QUEENS — A push for a study to run a light rail on an underutilized portion of the Long Island Rail Road track between Jamaica and Long Island City just got the nod from Community Board 6.
The so-called "Lower Montauk Branch" runs just north of the Newtown Creek, then through Maspeth, Ridgewood, Glendale, Woodhaven and Richmond Hill, and currently carries freight trains only.
But Queens elected officials claim that the route could also carry light rail, which would benefit the neighborhoods along the line, some of which have very few public transportation options.
“I think it would drastically improve commuting experience for many people who live along the line right now and spend too much time commuting to work,” said Councilwoman Elizabeth Crowley who represents Glendale, Maspeth and Ridgewood.
Earlier this week, Crowley, who has been pushing for the project since last summer, gave a presentation about the project at a CB6 meeting.
Last week, she also wrote a letter to the city’s Department of Transportation asking the agency to fund the study to determine the feasibility of light rail on the Lower Montauk line. The entire borough’s City Council delegation signed the letter.
“Studies show that 41 percent of residents live and work in Queens, and average commute times reach as high as 40 minutes each way,” Crowley wrote in the letter. “Existing travel conditions for residents are inconvenient and arduous, and it is vital we take advantage of any opportunity to lift this burden.”
The councilwoman has been presenting her proposal and asking for support of all community boards that would be affected by her plan. She said she had already spoken to CB2, which covers Long Island City, and CB5 which includes Ridgewood, Glendale and Maspeth. She is also planning to visit CB9, which includes Woodhaven and Richmond Hill, and CB12 which covers Jamaica, she said.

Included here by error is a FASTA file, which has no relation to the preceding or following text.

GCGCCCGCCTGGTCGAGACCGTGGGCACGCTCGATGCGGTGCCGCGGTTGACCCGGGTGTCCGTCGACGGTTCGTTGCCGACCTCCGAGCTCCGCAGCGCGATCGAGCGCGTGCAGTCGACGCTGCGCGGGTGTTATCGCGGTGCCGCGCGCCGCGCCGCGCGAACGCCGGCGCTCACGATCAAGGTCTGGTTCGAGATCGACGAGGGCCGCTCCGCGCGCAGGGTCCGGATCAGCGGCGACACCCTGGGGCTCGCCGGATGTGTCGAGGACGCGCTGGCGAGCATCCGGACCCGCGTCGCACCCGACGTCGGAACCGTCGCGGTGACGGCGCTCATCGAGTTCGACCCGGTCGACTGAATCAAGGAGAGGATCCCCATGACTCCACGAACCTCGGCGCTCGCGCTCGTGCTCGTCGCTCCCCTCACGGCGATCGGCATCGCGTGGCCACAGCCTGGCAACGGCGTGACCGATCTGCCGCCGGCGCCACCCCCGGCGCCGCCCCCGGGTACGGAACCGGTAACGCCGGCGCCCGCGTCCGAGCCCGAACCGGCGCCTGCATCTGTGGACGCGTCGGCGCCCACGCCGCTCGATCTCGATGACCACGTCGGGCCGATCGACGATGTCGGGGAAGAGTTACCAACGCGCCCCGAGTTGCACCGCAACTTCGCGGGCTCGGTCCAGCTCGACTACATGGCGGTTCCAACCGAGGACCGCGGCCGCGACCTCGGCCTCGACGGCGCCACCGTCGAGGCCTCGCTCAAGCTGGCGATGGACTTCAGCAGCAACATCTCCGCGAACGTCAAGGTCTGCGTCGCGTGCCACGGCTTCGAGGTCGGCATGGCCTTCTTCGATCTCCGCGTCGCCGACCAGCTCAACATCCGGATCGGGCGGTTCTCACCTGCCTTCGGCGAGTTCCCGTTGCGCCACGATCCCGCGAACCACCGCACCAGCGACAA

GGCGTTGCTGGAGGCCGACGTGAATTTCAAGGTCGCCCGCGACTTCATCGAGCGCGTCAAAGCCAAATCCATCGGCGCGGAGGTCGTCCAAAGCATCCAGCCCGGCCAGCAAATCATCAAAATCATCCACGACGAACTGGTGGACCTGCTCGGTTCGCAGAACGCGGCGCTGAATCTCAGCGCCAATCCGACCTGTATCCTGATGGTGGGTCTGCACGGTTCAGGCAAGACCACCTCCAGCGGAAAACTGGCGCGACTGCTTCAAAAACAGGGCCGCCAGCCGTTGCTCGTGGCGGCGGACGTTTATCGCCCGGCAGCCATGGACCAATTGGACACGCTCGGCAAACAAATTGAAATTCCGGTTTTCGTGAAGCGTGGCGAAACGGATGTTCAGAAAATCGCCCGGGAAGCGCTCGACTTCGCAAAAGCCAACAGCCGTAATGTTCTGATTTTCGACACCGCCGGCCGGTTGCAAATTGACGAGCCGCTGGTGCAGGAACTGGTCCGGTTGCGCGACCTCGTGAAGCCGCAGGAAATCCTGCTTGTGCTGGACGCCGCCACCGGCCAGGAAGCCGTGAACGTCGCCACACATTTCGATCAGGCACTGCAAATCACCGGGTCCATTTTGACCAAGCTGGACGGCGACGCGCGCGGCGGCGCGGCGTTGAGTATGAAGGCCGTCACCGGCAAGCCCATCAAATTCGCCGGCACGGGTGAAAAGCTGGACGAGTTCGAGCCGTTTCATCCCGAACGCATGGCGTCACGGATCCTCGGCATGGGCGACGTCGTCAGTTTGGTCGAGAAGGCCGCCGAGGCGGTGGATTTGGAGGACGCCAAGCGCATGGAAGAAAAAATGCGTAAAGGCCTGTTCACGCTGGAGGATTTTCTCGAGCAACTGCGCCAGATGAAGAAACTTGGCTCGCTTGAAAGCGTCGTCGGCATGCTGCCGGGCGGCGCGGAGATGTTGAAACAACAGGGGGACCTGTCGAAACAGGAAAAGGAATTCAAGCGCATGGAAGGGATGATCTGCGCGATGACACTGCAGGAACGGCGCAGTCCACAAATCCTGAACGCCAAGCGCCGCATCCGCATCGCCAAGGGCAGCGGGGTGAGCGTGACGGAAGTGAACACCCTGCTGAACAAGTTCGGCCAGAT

The Lower Montauk Branch is currently used by freight trains that are run by the New York & Atlantic Railway, according to the MTA.
Until 2012, the LIRR operated one passenger train per day in each direction between Jamaica and Long Island City, the MTA said. But the agency later shifted all service to the main line, because it also stops at the Woodside and Hunterspoint Avenue stations, both of which have connections to the 7 subway line, according to the MTA.
Following Crowley's presentation, members of CB6, which covers Forest Hills and Rego Park, asked her to discuss issues like building stations for light rail along the line, frequency of service and the possibility of operating light rail and freight trains on the same set of tracks.
Crowley said that light rail does not require building large stations and noted that in her opinion a reliable service provides trains at least every 10 minutes. She also said it is possible to operate both light rail and freight trains on the same tracks.
"It looks like something that can be done in a short run and I think it makes a lot of sense," said John Dereszewski, head of Board 6's Transportation Committee, before the board voted to support the study.
A spokesman for the DOT said that the agency has discussed a potential study of the rail line, but did not elaborate.